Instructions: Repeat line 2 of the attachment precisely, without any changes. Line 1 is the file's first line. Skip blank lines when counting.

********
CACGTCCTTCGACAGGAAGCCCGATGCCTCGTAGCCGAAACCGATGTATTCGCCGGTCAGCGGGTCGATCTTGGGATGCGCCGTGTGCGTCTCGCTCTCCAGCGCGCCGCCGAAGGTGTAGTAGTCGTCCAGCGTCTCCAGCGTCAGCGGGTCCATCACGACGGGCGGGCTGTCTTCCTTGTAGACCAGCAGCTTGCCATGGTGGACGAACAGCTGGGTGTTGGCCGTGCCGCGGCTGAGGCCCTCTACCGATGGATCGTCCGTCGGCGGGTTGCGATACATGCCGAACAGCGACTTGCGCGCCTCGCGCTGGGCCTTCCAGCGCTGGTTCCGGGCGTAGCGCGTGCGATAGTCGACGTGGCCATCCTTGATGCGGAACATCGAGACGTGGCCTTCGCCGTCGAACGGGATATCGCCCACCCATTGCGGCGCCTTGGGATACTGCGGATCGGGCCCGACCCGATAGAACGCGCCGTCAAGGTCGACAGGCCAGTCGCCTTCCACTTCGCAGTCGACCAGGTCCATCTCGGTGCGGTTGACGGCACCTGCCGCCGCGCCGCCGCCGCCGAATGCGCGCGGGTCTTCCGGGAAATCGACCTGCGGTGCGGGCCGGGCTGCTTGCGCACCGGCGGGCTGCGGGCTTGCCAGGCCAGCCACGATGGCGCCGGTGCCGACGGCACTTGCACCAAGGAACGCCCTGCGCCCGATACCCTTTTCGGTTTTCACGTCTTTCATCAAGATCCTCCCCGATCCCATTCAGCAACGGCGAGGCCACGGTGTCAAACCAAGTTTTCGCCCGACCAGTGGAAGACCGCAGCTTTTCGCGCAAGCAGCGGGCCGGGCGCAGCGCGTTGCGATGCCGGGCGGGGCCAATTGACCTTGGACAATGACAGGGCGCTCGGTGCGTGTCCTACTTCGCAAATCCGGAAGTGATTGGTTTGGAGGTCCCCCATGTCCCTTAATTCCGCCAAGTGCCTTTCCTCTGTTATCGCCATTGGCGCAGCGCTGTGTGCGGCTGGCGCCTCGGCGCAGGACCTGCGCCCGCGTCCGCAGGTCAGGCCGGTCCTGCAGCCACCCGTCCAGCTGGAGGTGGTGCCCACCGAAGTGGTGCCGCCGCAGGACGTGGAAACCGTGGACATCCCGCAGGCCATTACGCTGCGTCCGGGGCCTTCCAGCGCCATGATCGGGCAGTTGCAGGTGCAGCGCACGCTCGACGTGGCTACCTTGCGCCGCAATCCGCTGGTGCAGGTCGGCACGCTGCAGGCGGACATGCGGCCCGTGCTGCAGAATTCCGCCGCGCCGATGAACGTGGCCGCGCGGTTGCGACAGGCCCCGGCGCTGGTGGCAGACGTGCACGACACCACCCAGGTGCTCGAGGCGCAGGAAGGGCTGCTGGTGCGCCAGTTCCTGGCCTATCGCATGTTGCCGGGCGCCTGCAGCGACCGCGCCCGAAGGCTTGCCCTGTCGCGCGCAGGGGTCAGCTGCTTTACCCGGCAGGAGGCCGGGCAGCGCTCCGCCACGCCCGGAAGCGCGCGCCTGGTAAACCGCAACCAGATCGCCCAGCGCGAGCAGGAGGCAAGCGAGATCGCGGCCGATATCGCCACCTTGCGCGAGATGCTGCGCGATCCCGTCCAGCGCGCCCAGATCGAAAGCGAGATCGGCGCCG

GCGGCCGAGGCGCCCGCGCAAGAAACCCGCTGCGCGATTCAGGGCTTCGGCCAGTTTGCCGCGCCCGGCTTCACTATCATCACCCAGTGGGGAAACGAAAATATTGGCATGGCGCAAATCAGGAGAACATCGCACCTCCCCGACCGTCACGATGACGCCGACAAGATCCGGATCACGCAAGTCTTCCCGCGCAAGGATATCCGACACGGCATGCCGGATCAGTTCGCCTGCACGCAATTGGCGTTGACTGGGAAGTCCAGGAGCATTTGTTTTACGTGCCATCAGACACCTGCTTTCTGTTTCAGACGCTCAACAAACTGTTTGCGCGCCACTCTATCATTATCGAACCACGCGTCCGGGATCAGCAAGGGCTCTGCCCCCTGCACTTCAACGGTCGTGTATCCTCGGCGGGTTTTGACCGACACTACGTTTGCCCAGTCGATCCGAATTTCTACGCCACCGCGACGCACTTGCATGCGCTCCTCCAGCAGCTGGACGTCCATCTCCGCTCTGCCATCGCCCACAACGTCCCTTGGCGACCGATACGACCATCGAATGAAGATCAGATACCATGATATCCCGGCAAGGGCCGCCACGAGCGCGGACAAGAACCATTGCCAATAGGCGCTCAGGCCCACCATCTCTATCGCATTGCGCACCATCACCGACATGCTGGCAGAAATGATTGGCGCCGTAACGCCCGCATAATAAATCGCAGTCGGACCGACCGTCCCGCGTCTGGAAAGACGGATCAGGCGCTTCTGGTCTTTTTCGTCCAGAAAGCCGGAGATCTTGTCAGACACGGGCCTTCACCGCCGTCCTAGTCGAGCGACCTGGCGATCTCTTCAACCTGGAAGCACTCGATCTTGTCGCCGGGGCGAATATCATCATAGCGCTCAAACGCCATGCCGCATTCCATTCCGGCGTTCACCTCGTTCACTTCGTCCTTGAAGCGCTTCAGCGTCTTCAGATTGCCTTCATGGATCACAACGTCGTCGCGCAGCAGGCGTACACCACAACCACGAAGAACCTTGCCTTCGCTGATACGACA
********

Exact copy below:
GCGGCCGAGGCGCCCGCGCAAGAAACCCGCTGCGCGATTCAGGGCTTCGGCCAGTTTGCCGCGCCCGGCTTCACTATCATCACCCAGTGGGGAAACGAAAATATTGGCATGGCGCAAATCAGGAGAACATCGCACCTCCCCGACCGTCACGATGACGCCGACAAGATCCGGATCACGCAAGTCTTCCCGCGCAAGGATATCCGACACGGCATGCCGGATCAGTTCGCCTGCACGCAATTGGCGTTGACTGGGAAGTCCAGGAGCATTTGTTTTACGTGCCATCAGACACCTGCTTTCTGTTTCAGACGCTCAACAAACTGTTTGCGCGCCACTCTATCATTATCGAACCACGCGTCCGGGATCAGCAAGGGCTCTGCCCCCTGCACTTCAACGGTCGTGTATCCTCGGCGGGTTTTGACCGACACTACGTTTGCCCAGTCGATCCGAATTTCTACGCCACCGCGACGCACTTGCATGCGCTCCTCCAGCAGCTGGACGTCCATCTCCGCTCTGCCATCGCCCACAACGTCCCTTGGCGACCGATACGACCATCGAATGAAGATCAGATACCATGATATCCCGGCAAGGGCCGCCACGAGCGCGGACAAGAACCATTGCCAATAGGCGCTCAGGCCCACCATCTCTATCGCATTGCGCACCATCACCGACATGCTGGCAGAAATGATTGGCGCCGTAACGCCCGCATAATAAATCGCAGTCGGACCGACCGTCCCGCGTCTGGAAAGACGGATCAGGCGCTTCTGGTCTTTTTCGTCCAGAAAGCCGGAGATCTTGTCAGACACGGGCCTTCACCGCCGTCCTAGTCGAGCGACCTGGCGATCTCTTCAACCTGGAAGCACTCGATCTTGTCGCCGGGGCGAATATCATCATAGCGCTCAAACGCCATGCCGCATTCCATTCCGGCGTTCACCTCGTTCACTTCGTCCTTGAAGCGCTTCAGCGTCTTCAGATTGCCTTCATGGATCACAACGTCGTCGCGCAGCAGGCGTACACCACAACCACGAAGAACCTTGCCTTCGCTGATACGACA